Canada’s one stop platform and the #1 National voice to the rental housing industry


Posted in Affordable Housing, Bylaws / Regulations, Finance, Industry Trends, Newsworthy


The city will be turning a sow’s ear of permissive tax exemptions into a silk purse of affordable housing as it charts a course on a new financial policy.

City staff will be digging deep during the 2022 budget planning process to find some funding alternatives to allow permissive tax exemptions (PTE) to operate as a tool to support the supply of affordable housing in Nelson, noted city chief financial officer Colin McClure in his report to council at the last regular council business meeting.

He said the city will be looking at whether there are alternative ways to direct funding to better target the increasing cost of living in the community.

“(Council’s) goal for the 2022 budget is to look at what might have been a tax savings, and/or tax that we didn’t expect to get, and try to put that into a sustainability fund or in some other manner to assist housing projects that they might see,” he said.

“That would allow them to be proactive in helping other buildings that might need support.”

Last year council approved one-year permissive tax exemptions for non-city owned properties, where typically a four-year PTE would have been provided.

The three large social housing projects nearing completion in Nelson did not receive further consideration for tax exemptions, after a cloudy year in 2020 when their tax status was uncertain.

McClure said some consideration was given on new estimates of taxable values and property classification for the social housing projects — Herridge Lane, Front Street and Nelson Avenue — as well as any operating grants to be received by the applicants.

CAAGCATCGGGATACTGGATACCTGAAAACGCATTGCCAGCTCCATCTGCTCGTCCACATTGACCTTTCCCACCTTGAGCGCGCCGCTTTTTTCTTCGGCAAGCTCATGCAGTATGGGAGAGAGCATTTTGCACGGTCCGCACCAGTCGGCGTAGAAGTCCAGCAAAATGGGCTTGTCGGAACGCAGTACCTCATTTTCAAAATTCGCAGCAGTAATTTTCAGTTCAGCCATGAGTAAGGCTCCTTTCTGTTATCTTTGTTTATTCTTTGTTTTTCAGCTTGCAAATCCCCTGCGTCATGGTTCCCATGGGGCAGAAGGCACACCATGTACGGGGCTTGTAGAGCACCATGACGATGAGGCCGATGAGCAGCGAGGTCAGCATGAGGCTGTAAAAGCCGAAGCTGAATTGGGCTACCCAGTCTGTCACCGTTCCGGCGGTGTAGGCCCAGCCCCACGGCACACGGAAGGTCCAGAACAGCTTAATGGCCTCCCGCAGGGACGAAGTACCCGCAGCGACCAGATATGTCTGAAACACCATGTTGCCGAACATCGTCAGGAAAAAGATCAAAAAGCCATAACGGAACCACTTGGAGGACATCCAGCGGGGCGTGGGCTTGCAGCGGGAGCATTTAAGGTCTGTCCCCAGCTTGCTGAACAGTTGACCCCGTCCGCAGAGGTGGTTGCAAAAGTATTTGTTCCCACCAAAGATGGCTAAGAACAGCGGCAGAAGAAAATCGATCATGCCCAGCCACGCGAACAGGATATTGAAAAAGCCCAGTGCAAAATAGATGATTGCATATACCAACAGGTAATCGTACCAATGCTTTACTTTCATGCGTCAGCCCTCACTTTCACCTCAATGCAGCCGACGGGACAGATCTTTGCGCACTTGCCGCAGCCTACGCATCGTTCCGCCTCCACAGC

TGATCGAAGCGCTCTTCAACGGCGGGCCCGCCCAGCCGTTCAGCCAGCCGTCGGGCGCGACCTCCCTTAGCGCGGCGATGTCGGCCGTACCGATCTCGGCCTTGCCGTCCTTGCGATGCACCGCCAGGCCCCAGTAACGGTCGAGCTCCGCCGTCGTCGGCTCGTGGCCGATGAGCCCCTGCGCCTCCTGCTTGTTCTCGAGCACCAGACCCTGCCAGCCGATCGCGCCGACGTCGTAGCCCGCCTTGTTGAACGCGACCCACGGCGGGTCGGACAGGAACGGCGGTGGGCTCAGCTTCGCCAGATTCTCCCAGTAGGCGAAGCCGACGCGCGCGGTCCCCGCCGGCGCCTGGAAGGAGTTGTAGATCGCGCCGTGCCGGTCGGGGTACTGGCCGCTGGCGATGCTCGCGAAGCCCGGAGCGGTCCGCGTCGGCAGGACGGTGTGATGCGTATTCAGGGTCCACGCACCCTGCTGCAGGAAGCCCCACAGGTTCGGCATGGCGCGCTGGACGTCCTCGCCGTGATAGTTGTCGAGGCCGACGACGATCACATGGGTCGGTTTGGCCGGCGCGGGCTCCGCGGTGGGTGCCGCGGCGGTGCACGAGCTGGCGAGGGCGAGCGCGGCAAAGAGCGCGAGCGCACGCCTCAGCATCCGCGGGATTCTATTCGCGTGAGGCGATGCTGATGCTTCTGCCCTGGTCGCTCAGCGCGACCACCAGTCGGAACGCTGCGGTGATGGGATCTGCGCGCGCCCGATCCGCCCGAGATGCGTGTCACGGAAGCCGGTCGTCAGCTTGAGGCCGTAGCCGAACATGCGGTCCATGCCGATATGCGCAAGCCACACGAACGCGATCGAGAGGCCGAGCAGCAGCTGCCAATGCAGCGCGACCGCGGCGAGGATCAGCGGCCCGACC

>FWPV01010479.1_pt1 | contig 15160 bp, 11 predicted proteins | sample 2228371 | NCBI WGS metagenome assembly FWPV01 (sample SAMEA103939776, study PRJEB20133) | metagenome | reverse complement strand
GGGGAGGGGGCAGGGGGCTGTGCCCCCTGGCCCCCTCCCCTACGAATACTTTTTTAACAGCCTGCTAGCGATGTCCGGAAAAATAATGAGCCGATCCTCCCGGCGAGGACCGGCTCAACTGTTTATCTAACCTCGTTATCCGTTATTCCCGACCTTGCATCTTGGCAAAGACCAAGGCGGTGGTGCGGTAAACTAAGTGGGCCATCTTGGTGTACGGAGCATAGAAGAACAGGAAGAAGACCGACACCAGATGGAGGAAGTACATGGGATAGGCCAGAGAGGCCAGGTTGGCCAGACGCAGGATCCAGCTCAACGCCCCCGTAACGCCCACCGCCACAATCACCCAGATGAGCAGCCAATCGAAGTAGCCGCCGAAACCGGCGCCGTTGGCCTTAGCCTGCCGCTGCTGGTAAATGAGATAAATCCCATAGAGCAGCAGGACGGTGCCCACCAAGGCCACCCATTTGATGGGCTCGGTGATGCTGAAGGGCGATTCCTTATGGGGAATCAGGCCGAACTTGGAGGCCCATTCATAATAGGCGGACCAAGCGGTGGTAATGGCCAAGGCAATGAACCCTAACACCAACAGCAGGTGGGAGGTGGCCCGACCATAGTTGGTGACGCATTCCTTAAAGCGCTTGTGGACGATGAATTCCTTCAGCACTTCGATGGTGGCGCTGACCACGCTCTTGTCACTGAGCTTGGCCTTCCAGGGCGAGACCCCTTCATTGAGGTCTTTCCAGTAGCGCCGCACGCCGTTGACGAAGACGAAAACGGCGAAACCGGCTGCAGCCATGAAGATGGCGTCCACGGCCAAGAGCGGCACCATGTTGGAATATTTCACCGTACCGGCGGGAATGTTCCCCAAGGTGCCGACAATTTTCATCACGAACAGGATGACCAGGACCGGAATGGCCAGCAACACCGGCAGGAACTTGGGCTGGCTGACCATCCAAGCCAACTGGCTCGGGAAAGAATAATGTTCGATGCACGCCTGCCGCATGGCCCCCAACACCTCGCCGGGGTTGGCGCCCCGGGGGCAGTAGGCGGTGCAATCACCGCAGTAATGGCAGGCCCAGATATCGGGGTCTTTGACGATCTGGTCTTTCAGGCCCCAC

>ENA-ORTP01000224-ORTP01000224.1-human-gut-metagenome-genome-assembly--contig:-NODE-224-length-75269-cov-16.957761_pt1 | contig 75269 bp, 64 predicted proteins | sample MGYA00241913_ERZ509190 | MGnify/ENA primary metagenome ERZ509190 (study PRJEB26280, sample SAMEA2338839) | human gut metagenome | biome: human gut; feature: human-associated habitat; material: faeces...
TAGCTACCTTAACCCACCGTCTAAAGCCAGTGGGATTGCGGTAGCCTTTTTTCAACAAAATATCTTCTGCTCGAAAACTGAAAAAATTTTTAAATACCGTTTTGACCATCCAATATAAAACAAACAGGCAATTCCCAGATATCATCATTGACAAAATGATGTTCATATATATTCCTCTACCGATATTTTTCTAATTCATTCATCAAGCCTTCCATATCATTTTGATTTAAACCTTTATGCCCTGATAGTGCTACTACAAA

“Last year there were questions about some of the properties (since) they were in the construction phase,” said McClure.

“The reasons at the time were to allow time for a better understanding of the assessed values and long-term tax implications of the new social housing projects that were under development, and to allow for a comprehensive review of the PTE policy as a whole.”

None of the structures will receive a permissive tax exemption since they will be owned by BC Housing, which receives a tax-in-lieu designation from the city.

In discussing the policy it was maintained that the PTE funding cap guideline of .5 per cent of the tax levy for non-city owned properties would remain.

Asking permission

The Community Charter provides that on or before Oct. 31 in any year council may, by bylaw, exempt land and/or improvements from municipal property taxes.

In addition to the legislated requirements, those organizations applying for exemption must comply with the guidelines set out in council policy, said McClure.

Council’s key considerations to direct staff in preparing the bylaw were:

• organization’s must be non-profit and provide needed social and community services to city residents or provide arts, cultural or recreational activities of demonstrable benefit to city residents;

• ability of the organization to raise their own revenues;

• whether granting a PTE will result in an inappropriate shifting of costs from other levels of government to local taxpayers;

• applicant must offer their services primarily to the broader community of citizens of the city; and

• to stay within the funding cap guideline of .5 per cent of the tax levy for non-city owned properties.

Source: City of Nelson Finance Department

With the policy now in place and three readings given to the amendments, McClure said council will be considering three-year property tax exemptions for the current group of applicants — which are expected to end in 2024, according to the normal four-year cycle.

The one notable exception is the lands held by the Granite Pointe Golf Course, he added.

“Due to the potential development of a portion of this property, council felt it was not in the position to grant a multi-year exemption until there was more clarity on its future use,” McClure said in his report to council.

“As a result, a one-year tax exemption for this property is being proposed.”

Permissive tax exemptions will be reviewed again in 2022 as the 10-year exemptions will be expiring, allowing for the opportunity to include the golf course property for review.

Tax shell game

When a permissive tax exemption (PTE) is granted the municipal tax money has to come from somewhere else.

The granting of a tax exemption has the effect of redistributing tax that would otherwise be levied to all other taxable properties.

“It is important to note that when the city provides a PTE to a property it not only limits or eliminates municipal taxes it also does the same for school, hospital, RDCK and other taxes,” said McClure.

“As these taxes come in the form of a requisition from the related organizations the taxes not collected on these properties is funded by the remaining taxpayers of Nelson.”


Story by: Toronto Star